Half Moon, Putney, June 2, 2019
Happy Guitar was a hit song for Tommy Steele many years ago, but we can experience true happiness, here and now, whenever Albert Lee picks up his favourite guitar and plays the music he loves.
It was certainly the case when Albert and his young and gifted backing group arrived at the Half Moon, to play two steaming sets before a packed and enthusiastic audience. Whoops and whistles greeted a roller coaster ride of country, hillbilly and rock’n’roll songs that perfectly suited the style of the virtuoso musician long known as the guitar player’s guitar player.
When you consider Albert has been first choice as a sparring partner for Eric Clapton, a catalytic force behind the Everly Brothers and a welcome recruit to the Crickets, then we can understand why he has gained such universal respect.
He was already a formidable talent, even back in the days of Chris Farlowe & the Thunderbirds when he played soul and the blues with the iconic Sixties singer. Albert grew up on a London music scene when an astonishing array of axemen roamed the night clubs from Jeff Beck and Jimmy Page to Peter Green and of course old Slowhand himself. Yet Albert always held his own and impressed everyone who heard him play with such expertise and cool assurance.
As musical trends and fashions changed in the Seventies, so Albert made the career choice to concentrate on playing country style. He relocated to the USA where he found greater opportunities and earned even more respect. After playing with the promising British group Head, Hands and Feet, his American odyssey saw him touring with many of his heroes, including the Crickets and the Everly Brothers, and performing with Emmylou Harris’s Hot Band and alongside Eric Clapton for many years. But it was the establishment of groups such as Hogan’s Heroes that led to Albert becoming a front man at last – singing and playing keyboards as well as his trusty Telecaster.
The result of this lifetime of musical experience was demonstrated at the Half Moon during a wonderfully entertaining evening. The self effacing star played his signature ‘Albert Lee’ model Ernie Ball Music Man guitar with a speed and dexterity matched by a driving sense of rhythm and his love of a strong melody.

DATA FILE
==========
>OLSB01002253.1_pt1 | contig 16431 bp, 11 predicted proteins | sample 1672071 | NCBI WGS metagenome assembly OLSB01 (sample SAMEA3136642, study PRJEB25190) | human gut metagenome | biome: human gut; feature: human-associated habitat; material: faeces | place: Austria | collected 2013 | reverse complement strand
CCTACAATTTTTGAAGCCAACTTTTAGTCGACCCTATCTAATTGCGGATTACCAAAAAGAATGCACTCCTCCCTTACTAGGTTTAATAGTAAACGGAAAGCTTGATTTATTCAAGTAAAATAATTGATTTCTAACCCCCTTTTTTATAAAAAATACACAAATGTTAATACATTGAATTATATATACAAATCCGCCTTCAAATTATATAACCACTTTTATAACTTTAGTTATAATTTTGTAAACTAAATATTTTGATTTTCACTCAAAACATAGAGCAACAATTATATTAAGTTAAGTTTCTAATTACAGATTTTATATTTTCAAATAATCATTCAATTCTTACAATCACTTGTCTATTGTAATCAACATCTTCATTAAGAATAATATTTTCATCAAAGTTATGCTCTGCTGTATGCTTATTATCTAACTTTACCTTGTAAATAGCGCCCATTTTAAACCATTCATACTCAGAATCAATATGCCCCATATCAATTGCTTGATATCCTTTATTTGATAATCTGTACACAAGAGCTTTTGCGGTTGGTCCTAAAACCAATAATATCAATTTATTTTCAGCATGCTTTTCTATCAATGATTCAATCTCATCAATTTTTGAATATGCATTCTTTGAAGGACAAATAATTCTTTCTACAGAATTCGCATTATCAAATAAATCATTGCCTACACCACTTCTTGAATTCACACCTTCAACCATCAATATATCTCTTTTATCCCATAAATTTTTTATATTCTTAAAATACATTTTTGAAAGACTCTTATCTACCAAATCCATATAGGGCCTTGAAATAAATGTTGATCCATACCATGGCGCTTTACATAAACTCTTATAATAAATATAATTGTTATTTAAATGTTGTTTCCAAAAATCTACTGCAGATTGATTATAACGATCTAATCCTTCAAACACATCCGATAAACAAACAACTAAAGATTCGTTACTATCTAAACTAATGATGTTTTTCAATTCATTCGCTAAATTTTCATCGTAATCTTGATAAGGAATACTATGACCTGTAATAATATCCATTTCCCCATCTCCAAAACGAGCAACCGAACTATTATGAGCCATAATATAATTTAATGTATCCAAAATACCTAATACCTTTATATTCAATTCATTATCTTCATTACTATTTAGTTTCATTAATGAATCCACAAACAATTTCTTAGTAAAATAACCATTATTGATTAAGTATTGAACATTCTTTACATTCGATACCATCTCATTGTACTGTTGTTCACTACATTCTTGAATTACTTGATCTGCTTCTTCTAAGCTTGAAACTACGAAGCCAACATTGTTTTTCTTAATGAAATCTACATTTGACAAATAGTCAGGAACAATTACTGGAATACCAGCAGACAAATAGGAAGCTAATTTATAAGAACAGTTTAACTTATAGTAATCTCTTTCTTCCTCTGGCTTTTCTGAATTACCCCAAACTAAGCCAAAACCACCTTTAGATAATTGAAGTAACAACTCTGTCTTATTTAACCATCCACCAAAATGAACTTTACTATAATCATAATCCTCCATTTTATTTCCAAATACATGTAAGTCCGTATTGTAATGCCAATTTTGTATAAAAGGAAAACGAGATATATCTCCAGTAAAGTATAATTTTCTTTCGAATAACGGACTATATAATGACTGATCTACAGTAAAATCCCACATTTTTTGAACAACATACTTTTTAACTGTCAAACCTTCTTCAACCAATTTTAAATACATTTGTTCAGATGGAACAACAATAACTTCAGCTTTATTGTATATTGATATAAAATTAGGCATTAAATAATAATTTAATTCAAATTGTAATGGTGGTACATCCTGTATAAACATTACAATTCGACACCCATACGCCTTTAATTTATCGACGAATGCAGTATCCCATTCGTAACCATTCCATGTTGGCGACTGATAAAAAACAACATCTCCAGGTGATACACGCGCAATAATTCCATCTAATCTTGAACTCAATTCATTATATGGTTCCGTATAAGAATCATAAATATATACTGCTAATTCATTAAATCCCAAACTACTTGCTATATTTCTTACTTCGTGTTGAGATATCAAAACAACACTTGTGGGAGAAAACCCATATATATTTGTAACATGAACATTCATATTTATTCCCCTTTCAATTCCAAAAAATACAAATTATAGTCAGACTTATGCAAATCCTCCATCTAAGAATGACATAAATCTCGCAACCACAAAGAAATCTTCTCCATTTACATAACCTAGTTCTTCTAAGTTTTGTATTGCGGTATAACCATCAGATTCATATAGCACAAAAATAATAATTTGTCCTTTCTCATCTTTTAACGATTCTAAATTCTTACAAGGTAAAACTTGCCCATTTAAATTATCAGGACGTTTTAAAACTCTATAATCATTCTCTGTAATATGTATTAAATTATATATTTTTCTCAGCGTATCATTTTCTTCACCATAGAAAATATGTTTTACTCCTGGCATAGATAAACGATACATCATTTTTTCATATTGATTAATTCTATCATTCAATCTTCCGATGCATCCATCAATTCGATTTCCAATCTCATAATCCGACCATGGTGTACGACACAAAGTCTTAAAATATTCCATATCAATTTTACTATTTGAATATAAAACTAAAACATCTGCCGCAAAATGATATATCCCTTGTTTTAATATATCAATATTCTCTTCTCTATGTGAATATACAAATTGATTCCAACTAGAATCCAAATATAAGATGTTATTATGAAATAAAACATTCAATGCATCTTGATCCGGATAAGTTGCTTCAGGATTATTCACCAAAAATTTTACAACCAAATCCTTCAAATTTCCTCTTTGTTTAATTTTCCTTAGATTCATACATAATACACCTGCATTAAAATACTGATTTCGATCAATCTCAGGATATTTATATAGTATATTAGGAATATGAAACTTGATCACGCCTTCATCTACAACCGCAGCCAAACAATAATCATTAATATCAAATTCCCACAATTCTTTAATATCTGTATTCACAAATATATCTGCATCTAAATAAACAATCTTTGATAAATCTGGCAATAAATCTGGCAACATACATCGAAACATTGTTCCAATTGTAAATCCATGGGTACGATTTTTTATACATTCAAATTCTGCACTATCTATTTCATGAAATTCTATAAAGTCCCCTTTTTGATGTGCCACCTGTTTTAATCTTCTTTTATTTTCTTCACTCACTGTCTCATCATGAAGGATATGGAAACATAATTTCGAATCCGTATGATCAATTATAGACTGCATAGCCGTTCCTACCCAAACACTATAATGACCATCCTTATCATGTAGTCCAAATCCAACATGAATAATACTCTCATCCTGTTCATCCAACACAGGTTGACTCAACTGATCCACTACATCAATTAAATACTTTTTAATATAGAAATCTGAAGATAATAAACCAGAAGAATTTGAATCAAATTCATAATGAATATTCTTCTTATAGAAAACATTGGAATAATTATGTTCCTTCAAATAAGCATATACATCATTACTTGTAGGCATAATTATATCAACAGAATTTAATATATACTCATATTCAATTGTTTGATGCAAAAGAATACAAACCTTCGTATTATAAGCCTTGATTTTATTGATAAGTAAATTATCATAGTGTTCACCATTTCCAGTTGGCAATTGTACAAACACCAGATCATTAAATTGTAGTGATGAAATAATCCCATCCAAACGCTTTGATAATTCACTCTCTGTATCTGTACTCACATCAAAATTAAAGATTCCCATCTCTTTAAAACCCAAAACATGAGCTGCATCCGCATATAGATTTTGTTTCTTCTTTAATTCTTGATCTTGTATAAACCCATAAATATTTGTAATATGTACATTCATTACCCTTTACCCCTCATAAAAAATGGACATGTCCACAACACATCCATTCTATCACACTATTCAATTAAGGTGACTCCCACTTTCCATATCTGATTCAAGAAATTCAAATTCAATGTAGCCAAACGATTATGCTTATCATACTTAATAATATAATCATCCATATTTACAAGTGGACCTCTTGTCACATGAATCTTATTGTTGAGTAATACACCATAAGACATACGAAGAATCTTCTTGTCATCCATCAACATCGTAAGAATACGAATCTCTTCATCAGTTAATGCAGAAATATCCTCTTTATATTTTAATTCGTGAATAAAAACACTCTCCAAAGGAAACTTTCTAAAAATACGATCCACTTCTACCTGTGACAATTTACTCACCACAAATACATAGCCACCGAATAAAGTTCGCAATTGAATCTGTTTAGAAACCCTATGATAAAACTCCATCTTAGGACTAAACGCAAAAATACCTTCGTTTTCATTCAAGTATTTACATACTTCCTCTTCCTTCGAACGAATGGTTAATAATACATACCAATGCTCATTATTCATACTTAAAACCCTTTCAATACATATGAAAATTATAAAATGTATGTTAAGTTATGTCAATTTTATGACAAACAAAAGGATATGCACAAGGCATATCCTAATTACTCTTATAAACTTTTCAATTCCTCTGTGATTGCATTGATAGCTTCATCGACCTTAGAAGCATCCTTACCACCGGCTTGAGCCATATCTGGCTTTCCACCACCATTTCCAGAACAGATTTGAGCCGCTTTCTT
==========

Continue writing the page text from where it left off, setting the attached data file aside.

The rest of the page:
Albert was given enthusiastic support by Ben Golding (bass guitar) and Ollie Sears (drums) with Ross Spurdle on keyboards, who all played with great energy and panache. The set included many Buddy Holly songs notably Well All Right also memorably covered by Clapton with Blind Faith. ‘I was a huge fan of Buddy Holly,’ Albert recalled ‘And one day I became a Cricket!’
He also played another Holly classic Rock Around With Ollie Vee that evoked the spirit of rockabilly at its foot stomping best. Between songs Albert told the sad tale of how he managed to miss seeing Buddy Holly ‘live’ on British TV shows twice as a kid, through sheer bad luck and mis-timing.
Another more relaxed favourite was Wheels a Gram Parson song for the Flying Burrito Brothers. With a sly smile Albert also mentioned Gram’s rather more obscure International Submarine Band. ‘We’ve all got those records haven’t we?’
An incredibly fast rave up rocker by Carl Perkins drove the seated crowd to want to leap up and start jiving, if only they’d been at a barn dance and not the back room of the saloon bar. Well folks, I confess. I had to miss the second set because of engineering works on nearly every railway line that night and I was homeward bound. But Albert will be back at his favourite pub gig soon and so will all his fans, eager to hear Country Boy one more time. Me included. CHRIS WELCH